|Muskrat News Legal Briefs
Hey, Curious 1Ls and 2Ls, did you wonder what those frantic 3Ls were doing with the gigantic piles of envelopes last week? They were applying for judicial clerkships. There’s a lot of bad information going around about clerkships, so I thought I’d use my experience with the application process to give you a few pointers.
Don’t miss the t clerkship interest meeting. I learned there that “any Duke student is competitive for a clerkship somewhere.” When I asked if that meant me, the faculty did a quick huddle on the stage, and said “you have to read that figuratively.” I insisted, however, despite their attempt to argue that by ‘Student’ they meant ‘someone who studies,’ not ‘lazy SOBs who never do any reading.’ In the end, I had to resort to the old emotional blackmail. I just started crying – it works every time.
Do take seriously the little coded messages about matching your credentials to the type of clerkship you are applying to. Only the best students need apply to prestigious posts like Federal appeals courts. Average students can apply to district court judges, people with low grades and repeated Honor Code infractions can apply to state appeals courts, and people with personal hygiene issues and TDA staff can apply to state trial-level courts. I asked Professor Beale where I might fit on that hierarchy, and she suggested that “a lot of good law gets done by justices of the peace.”
The Excel spreadsheets on the Career Services site are organized by court level for your convenience. But for some reason they directed me to the ‘special list’ that is maintained on the wall of the left-hand stall in the Men’s room by the vending area. After studying the list for a long time as a result of a particularly questionable lunch choice at the Café, I decided to focus on traffic court judges, since I’ve met so many already.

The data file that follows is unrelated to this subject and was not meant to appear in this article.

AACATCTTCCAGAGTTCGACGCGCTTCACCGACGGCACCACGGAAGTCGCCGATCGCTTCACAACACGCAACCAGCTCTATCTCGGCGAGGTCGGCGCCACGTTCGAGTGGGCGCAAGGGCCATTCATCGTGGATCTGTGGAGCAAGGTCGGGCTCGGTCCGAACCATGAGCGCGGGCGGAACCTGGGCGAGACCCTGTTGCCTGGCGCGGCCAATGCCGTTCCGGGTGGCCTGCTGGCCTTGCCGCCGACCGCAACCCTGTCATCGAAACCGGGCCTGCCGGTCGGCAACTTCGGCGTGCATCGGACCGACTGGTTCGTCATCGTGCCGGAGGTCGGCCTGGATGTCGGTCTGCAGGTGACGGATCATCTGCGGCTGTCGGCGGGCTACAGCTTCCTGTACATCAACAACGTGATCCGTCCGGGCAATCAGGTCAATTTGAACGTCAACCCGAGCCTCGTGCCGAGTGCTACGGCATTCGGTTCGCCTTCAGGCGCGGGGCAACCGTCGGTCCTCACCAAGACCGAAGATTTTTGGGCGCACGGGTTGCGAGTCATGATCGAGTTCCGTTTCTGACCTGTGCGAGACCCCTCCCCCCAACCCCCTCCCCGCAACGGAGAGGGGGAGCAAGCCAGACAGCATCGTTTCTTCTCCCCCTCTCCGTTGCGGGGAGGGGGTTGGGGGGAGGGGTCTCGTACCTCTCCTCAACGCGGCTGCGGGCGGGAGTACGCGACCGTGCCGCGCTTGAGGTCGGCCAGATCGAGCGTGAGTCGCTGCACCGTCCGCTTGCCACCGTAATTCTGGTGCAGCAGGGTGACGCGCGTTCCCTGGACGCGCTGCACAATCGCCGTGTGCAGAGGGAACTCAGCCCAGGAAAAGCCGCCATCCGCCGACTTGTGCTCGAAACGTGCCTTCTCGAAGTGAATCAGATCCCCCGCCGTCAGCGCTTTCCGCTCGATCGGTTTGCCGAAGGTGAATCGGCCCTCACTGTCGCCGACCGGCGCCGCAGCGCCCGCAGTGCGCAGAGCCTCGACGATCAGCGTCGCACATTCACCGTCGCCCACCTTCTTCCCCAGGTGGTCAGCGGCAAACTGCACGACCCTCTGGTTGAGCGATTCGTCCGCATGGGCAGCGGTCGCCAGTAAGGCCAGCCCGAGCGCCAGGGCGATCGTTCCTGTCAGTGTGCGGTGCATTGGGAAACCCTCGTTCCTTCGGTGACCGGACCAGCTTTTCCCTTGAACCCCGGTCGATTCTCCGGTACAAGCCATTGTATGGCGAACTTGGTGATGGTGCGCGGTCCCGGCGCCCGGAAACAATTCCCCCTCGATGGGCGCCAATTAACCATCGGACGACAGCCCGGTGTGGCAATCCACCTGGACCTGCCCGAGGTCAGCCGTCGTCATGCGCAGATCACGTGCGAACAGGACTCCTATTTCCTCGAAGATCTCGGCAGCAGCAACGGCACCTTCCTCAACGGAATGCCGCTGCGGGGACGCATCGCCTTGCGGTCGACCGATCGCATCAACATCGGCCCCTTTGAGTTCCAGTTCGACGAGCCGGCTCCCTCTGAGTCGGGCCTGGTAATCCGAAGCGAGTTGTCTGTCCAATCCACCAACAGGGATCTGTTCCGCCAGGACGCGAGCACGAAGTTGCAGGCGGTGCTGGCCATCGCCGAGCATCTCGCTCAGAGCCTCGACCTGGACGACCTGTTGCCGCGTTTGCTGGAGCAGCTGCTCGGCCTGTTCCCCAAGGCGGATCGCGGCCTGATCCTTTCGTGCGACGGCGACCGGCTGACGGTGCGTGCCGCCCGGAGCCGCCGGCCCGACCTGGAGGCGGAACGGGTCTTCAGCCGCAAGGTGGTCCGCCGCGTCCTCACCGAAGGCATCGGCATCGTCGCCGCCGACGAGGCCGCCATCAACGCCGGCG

There’s also a regional hierarchy. DC, New York, Los Angeles… we all know where people want to go. Many people spread their risk by applying to 40, 50 or more judges in a variety of areas. In my case, Career Services suggested that “The National Stamp Shortage” mitigated against my sending more than one application, so I chose East Nose Hair, North Dakota – Fargo was just too much of a stretch for my grades.
Faculty recommendations can be the key. Professor Haagen said he would write a letter for anyone who had taken a class from him, so after I reminded him who I was, produced a certified copy of my transcript to prove I’d taken his class, and then got past his little “No Hablo Ingles” routine, he agreed to write a letter for me “if I don’t re-injure my writing hand.” Who could have guessed he’d have driven a two-inch roofing nail through his right hand mere minutes later? What a coincidence! Just my bad luck!
I finally got a letter from Angry Pete, the guy who sells papers up at the Lawndale-Hillsborough Road intersection. It was quite flattering, describing me as “Lucifer Beholden, Master of Spaghetti Lunches BeBop Torsion-Wrench Aoooga!” and “The finest cannibal I have met during my stay on this planet.” (Normally, Career Services won’t let you see what your faculty recommenders write, but in my case they had no choice—the 4x8 sheet of plywood Pete wrote on wouldn’t fit into an envelope, so I got to see the text as they were mitre-sawing it into mail-able chunks.)
Coming soon: Sitting by the phone. Is there a problem with the line? Why doesn’t it ring? Oh, God, this is like 2L Job Hunt all over again! I’m so screwed!!
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